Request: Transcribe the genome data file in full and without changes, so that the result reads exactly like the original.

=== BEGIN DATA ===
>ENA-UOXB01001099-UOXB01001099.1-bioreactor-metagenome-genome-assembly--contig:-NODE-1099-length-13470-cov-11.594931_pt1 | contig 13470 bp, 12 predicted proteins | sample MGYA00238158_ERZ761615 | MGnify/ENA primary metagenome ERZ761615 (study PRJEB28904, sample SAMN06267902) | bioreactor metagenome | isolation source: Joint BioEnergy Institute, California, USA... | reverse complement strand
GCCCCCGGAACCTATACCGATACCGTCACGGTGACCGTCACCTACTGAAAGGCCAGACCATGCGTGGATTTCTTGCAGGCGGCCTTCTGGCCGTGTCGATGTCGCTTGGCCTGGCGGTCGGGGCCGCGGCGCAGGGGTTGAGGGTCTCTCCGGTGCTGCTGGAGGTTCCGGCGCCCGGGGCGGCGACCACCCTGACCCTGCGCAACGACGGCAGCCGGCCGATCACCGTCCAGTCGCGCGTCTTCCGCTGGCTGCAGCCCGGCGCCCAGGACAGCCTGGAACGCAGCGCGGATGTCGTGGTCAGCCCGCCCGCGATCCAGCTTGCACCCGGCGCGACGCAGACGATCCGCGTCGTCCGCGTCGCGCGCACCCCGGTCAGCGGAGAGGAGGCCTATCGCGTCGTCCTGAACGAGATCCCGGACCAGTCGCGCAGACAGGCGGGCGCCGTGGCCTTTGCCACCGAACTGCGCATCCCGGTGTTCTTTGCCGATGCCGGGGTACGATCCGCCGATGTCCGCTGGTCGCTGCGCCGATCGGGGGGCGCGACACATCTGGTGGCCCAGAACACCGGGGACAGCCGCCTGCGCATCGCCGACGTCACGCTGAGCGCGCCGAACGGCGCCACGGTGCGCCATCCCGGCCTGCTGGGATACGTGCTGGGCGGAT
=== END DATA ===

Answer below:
>ENA-UOXB01001099-UOXB01001099.1-bioreactor-metagenome-genome-assembly--contig:-NODE-1099-length-13470-cov-11.594931_pt1 | contig 13470 bp, 12 predicted proteins | sample MGYA00238158_ERZ761615 | MGnify/ENA primary metagenome ERZ761615 (study PRJEB28904, sample SAMN06267902) | bioreactor metagenome | isolation source: Joint BioEnergy Institute, California, USA... | reverse complement strand
GCCCCCGGAACCTATACCGATACCGTCACGGTGACCGTCACCTACTGAAAGGCCAGACCATGCGTGGATTTCTTGCAGGCGGCCTTCTGGCCGTGTCGATGTCGCTTGGCCTGGCGGTCGGGGCCGCGGCGCAGGGGTTGAGGGTCTCTCCGGTGCTGCTGGAGGTTCCGGCGCCCGGGGCGGCGACCACCCTGACCCTGCGCAACGACGGCAGCCGGCCGATCACCGTCCAGTCGCGCGTCTTCCGCTGGCTGCAGCCCGGCGCCCAGGACAGCCTGGAACGCAGCGCGGATGTCGTGGTCAGCCCGCCCGCGATCCAGCTTGCACCCGGCGCGACGCAGACGATCCGCGTCGTCCGCGTCGCGCGCACCCCGGTCAGCGGAGAGGAGGCCTATCGCGTCGTCCTGAACGAGATCCCGGACCAGTCGCGCAGACAGGCGGGCGCCGTGGCCTTTGCCACCGAACTGCGCATCCCGGTGTTCTTTGCCGATGCCGGGGTACGATCCGCCGATGTCCGCTGGTCGCTGCGCCGATCGGGGGGCGCGACACATCTGGTGGCCCAGAACACCGGGGACAGCCGCCTGCGCATCGCCGACGTCACGCTGAGCGCGCCGAACGGCGCCACGGTGCGCCATCCCGGCCTGCTGGGATACGTGCTGGGCGGAT